Emory is a relatively decentralized institution, yet the new strategic plan calls for a more integrated “One Emory.” The plan provides a road map to guide the institution’s growth across regional Atlanta, including Emory’s primary Druid Hills campus, its Oxford College undergraduate liberal arts campus, a new health science campus, and its Midtown Atlanta landholdings. The Framework Plan approach required the team to develop a culture of planning from the ground up. This meant facilitating conversations to understand individual unit needs, ensuring each entity felt heard and understood. Once these individual needs were documented, opportunities of mutual interest and overlap were identified and presented back to thematically-organized focus groups. Priorities were identified, with projects meeting multiple strategic initiatives rising to the top of the capital plan. One example of this integrated planning involves the Business School and the Law School. Both units had space needs, and Law had a failing building. Many of the future space needs were common to both units. Rather than construct two new facilities/additions, the Framework Plan designates a shared facility that meets each school’s programmatic objectives but in an integrative and more cost-effective manner. This approach also required changes to university policy, since, up to this point, units charged each other to share space.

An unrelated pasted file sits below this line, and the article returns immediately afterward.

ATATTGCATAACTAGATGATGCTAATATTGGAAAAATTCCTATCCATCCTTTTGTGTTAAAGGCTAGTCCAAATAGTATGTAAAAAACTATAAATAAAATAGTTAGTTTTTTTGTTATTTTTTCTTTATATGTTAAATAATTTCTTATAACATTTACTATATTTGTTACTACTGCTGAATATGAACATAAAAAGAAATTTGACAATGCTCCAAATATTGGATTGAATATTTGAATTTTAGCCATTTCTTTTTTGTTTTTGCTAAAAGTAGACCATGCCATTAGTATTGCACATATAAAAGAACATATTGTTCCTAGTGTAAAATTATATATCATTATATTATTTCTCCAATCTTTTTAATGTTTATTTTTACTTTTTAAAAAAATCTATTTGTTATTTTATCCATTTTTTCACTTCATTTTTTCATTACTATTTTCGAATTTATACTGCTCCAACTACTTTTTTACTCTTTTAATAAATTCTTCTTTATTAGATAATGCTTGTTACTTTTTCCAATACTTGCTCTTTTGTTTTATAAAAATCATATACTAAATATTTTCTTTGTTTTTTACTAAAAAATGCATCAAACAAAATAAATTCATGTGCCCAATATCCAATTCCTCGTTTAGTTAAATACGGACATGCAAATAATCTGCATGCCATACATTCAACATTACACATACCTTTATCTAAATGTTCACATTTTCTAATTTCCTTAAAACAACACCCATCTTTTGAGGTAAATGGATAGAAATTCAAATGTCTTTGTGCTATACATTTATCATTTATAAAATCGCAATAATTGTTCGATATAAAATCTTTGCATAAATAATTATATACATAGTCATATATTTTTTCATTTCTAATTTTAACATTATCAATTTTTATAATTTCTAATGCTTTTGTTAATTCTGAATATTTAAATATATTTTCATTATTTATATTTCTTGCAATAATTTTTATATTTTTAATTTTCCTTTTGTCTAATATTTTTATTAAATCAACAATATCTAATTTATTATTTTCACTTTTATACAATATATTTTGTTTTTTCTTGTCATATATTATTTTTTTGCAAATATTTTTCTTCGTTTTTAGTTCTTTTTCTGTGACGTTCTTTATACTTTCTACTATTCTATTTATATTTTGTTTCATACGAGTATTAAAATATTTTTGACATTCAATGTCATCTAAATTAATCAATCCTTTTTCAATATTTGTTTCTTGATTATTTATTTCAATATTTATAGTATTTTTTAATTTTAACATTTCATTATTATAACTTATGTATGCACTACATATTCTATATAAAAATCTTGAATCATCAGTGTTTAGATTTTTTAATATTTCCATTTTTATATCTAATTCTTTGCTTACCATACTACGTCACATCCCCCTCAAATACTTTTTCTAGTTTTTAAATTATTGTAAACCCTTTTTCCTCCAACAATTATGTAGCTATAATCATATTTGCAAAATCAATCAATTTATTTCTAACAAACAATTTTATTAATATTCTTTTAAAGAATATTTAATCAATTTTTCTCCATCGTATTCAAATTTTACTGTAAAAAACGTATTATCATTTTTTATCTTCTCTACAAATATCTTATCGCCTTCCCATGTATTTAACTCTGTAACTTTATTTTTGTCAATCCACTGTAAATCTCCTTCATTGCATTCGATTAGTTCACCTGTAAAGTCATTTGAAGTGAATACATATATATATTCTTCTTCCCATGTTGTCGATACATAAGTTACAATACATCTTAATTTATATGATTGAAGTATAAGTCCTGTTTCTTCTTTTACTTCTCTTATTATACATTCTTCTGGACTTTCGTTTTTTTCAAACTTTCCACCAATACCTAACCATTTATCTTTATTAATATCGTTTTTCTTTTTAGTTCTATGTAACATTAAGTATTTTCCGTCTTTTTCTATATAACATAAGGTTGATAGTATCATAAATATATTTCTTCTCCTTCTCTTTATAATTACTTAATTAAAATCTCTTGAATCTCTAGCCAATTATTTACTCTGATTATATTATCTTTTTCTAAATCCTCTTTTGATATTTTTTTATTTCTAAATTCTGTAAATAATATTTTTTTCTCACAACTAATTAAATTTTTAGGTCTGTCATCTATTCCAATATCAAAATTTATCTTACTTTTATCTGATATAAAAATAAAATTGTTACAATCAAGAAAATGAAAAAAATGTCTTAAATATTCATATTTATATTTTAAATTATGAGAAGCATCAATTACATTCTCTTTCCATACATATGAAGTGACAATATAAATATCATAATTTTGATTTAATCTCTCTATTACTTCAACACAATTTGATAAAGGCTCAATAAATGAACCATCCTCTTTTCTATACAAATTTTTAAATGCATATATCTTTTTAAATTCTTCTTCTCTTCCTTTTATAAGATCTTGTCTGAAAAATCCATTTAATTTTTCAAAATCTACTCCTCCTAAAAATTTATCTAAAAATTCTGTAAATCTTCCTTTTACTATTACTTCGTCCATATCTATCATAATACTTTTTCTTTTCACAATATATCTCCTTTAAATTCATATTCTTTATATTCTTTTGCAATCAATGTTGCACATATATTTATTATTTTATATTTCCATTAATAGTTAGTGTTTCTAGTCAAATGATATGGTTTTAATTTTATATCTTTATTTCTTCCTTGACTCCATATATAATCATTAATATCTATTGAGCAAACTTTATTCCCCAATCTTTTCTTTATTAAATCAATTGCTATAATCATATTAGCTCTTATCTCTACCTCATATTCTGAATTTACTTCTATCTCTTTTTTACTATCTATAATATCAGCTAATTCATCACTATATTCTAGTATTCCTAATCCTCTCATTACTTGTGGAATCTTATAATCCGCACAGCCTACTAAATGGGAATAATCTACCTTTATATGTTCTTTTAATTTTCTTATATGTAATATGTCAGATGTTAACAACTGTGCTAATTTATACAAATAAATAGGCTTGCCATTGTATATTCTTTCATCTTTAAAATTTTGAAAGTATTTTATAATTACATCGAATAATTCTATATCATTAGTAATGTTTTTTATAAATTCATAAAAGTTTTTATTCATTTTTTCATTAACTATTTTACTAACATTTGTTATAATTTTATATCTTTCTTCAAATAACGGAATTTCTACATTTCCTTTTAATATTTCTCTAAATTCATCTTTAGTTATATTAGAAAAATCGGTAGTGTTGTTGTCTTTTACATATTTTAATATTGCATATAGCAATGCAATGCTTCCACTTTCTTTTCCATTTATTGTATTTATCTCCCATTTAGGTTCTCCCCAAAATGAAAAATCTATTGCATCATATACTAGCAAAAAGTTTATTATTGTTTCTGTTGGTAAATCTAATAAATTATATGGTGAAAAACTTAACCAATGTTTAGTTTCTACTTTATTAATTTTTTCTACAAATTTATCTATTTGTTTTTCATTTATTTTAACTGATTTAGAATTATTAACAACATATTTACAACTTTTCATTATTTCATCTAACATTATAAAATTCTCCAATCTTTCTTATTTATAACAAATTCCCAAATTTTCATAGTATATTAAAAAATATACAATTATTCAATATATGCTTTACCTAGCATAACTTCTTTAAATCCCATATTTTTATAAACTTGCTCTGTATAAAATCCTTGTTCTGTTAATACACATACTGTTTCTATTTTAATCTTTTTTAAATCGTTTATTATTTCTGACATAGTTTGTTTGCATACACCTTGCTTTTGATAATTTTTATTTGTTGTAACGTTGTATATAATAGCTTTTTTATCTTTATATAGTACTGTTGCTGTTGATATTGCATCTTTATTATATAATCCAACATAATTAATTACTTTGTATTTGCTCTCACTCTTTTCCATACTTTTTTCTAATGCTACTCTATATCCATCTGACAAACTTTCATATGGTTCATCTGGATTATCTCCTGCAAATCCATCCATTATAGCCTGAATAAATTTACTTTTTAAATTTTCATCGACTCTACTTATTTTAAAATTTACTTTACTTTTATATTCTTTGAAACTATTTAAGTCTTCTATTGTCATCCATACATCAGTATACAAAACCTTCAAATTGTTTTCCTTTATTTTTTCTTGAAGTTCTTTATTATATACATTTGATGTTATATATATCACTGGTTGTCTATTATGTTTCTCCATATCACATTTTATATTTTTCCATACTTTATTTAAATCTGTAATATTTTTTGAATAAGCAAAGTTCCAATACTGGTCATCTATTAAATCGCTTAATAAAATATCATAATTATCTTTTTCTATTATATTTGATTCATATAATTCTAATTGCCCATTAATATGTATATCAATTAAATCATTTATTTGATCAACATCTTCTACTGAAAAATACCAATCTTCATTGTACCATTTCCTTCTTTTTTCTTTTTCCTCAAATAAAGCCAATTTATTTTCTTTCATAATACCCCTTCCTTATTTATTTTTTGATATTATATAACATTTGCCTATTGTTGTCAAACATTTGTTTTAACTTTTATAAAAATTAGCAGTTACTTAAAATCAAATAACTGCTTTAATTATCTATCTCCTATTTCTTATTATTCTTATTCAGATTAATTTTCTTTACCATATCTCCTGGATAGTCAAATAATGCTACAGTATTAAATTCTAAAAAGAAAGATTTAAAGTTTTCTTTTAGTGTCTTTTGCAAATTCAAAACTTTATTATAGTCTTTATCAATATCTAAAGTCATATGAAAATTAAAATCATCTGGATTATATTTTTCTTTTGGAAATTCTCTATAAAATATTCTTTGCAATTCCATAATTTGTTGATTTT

Both of Emory’s two existing campuses lie outside of Atlanta’s urban core, yet the university seeks to engage more
with the city. Planning for Emory’s new health science campus considered how metropolitan Atlanta would access the campus and addressed the development of a place to support the patient experience. For Emory’s Midtown properties, the plan considers functions that will draw in community members, including a resiliency center focused on outreach and education. For the Druid Hills campus, the Framework Plan designates specific strategies for connecting to Atlanta’s Metropolitan Atlanta Rapid Transit Authority (MARTA) system to improve connectivity between the campus and the city.
The Framework Plan tackles improvements to the student experience, including increasing undergraduate housing from 64% to 80-85%, providing housing for 1,500 graduate students where none exists today, designating spaces for Emory’s various cultural affinity groups, and developing a comprehensive approach to wellness including spaces for meditation, spirituality, mental health, lactation rooms, and recreation.
Sasaki; RMF Engineering; Kimley-Horn; Walker Consultants; Building Conservation Associates; Pattern R&D